Venice has been inundated by an exceptional high tide which put three-quarters of the lagoon city under water. Large swathes of the rest of Italy have also experienced flooding and heavy winds which toppled trees, killing eleven people.
Schools remained closed on Tuesday in many regions. Century-old pine trees toppled in Rome, blocking roads and clogging traffic.
Violent thunderstorms, small tornadoes that blew roofs off homes, and hurricane-force winds lashed Italy from Piedmont to Sicily early this week, leaving at least 11 people dead.
Many more people got injured and firefighters and other rescue workers are scrambling to respond to emergency calls.
Tourists and residents donned high boots to navigate the streets on Monday after strong winds raised the water level 156 cm – more than 5 feet – before receding.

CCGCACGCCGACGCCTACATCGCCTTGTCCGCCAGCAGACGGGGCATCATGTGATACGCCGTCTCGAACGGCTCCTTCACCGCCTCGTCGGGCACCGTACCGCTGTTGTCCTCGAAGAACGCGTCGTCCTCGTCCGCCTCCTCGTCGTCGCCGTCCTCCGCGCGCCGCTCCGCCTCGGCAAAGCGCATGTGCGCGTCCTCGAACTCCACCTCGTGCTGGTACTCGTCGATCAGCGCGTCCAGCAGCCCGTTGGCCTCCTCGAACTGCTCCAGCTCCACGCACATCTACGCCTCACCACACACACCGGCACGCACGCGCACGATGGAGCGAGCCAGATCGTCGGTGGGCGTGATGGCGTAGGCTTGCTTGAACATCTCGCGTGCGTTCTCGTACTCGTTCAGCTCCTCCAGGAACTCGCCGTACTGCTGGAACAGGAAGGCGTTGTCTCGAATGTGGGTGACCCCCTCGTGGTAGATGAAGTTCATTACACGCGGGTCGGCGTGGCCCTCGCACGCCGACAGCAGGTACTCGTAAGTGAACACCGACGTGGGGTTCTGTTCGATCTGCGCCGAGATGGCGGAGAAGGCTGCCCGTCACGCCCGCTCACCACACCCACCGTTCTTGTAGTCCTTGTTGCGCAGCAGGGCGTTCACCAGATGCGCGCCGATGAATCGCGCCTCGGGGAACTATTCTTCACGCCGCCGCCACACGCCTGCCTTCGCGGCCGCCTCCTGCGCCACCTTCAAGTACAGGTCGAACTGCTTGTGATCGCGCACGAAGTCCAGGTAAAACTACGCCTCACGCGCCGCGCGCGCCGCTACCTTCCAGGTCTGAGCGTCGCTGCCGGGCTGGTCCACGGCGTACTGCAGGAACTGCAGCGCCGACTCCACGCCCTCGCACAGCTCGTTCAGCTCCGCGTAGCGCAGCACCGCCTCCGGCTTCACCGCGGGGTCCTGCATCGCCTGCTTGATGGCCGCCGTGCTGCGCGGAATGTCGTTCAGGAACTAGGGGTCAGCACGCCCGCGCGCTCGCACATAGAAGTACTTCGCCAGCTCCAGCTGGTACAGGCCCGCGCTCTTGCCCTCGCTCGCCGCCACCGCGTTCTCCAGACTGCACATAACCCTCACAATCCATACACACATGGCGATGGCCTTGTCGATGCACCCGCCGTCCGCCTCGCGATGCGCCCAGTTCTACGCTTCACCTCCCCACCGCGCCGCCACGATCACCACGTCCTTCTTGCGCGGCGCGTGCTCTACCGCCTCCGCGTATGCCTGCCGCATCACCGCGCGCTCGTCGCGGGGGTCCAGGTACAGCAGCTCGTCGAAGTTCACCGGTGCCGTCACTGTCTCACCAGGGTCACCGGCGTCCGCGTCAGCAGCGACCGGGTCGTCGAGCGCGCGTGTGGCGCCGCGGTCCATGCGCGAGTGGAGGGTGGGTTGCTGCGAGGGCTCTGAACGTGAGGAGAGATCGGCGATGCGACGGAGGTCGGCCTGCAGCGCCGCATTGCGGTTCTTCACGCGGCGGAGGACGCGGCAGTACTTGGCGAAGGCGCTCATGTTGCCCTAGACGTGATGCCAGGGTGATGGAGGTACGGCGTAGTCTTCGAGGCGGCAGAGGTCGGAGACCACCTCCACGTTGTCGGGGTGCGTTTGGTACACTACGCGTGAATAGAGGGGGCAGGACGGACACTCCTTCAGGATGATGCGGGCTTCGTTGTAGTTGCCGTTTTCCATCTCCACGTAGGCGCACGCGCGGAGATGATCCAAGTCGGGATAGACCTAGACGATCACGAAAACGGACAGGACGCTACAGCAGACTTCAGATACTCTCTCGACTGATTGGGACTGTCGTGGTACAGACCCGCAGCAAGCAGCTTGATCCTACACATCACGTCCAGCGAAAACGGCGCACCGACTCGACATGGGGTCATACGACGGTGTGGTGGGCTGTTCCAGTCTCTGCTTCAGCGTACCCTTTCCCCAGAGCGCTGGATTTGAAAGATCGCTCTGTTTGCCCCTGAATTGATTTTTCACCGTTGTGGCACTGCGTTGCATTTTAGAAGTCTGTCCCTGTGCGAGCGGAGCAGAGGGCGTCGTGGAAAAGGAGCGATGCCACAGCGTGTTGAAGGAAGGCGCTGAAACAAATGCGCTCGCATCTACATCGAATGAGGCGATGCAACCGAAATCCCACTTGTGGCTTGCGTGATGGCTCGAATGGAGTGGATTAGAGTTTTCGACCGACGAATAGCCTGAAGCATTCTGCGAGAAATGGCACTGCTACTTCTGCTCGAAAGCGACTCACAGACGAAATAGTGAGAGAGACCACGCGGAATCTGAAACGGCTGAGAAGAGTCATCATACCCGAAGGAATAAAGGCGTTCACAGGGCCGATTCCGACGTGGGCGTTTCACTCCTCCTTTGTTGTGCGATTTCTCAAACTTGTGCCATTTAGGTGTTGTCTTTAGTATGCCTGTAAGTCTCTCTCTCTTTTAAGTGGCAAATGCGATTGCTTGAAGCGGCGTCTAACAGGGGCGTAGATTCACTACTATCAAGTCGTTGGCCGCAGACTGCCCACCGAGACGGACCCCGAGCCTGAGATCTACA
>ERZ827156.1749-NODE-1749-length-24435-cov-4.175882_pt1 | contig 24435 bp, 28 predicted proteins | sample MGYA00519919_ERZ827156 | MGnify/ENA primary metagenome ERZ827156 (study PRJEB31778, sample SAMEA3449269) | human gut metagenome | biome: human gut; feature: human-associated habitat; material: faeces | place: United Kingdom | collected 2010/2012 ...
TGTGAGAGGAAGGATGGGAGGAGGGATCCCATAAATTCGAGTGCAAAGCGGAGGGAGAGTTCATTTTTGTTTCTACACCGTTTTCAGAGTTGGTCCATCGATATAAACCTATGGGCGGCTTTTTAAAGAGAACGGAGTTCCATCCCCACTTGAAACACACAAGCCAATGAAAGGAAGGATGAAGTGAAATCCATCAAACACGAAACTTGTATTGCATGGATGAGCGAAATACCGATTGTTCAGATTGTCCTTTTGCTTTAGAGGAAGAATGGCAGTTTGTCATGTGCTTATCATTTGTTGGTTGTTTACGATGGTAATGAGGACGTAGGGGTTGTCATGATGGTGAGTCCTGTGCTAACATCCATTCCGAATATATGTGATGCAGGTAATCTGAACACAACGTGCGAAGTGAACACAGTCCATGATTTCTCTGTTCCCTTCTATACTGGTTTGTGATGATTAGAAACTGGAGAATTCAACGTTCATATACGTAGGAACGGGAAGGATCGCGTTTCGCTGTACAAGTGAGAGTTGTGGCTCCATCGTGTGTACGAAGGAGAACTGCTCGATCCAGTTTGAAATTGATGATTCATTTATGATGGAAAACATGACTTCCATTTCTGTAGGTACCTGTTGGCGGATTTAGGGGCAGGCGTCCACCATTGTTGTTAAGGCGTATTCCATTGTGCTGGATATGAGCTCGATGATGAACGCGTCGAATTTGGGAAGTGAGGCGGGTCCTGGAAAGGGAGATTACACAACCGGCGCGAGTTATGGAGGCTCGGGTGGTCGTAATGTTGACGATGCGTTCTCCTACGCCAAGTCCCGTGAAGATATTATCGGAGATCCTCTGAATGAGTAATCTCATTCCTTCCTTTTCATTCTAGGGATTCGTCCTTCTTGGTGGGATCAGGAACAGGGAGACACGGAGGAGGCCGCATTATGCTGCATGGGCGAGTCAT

Water levels exceeded the raised walkways normally erected in flooded areas of the city, forcing their removal. Transport officials also closed the water-bus system, except to outlying islands, due to the emergency.
Residents and businesses typically reinforce their doors with metal or wooden panels to prevent water from entering but, this time, photos on social media showed shop owners using water pumps to try to protect their wares.
Much of Italy is under flood alert due to heavy rains, a problem exacerbated by a lack of maintenance of the country’s many river beds. High winds toppled trees that killed passersby in three accidents in Naples and Lazio.
Officials closed major tourist attractions in Rome, including the Colosseum and Roman Forum, early due to heavy rains.
It may not be visible to the eye, but structures age because of the salt water drenching the bricks, which were not meant to remain underwater for long; that goes for bronze.
Hundreds of people were evacuated from their homes in towns in the mountainous Trentino-Alto Adige region, northwest of Venice, after rivers rose over their banks. Newspapers described fish swimming in the streets of one town.
Crickey Foundation Curacao 2019.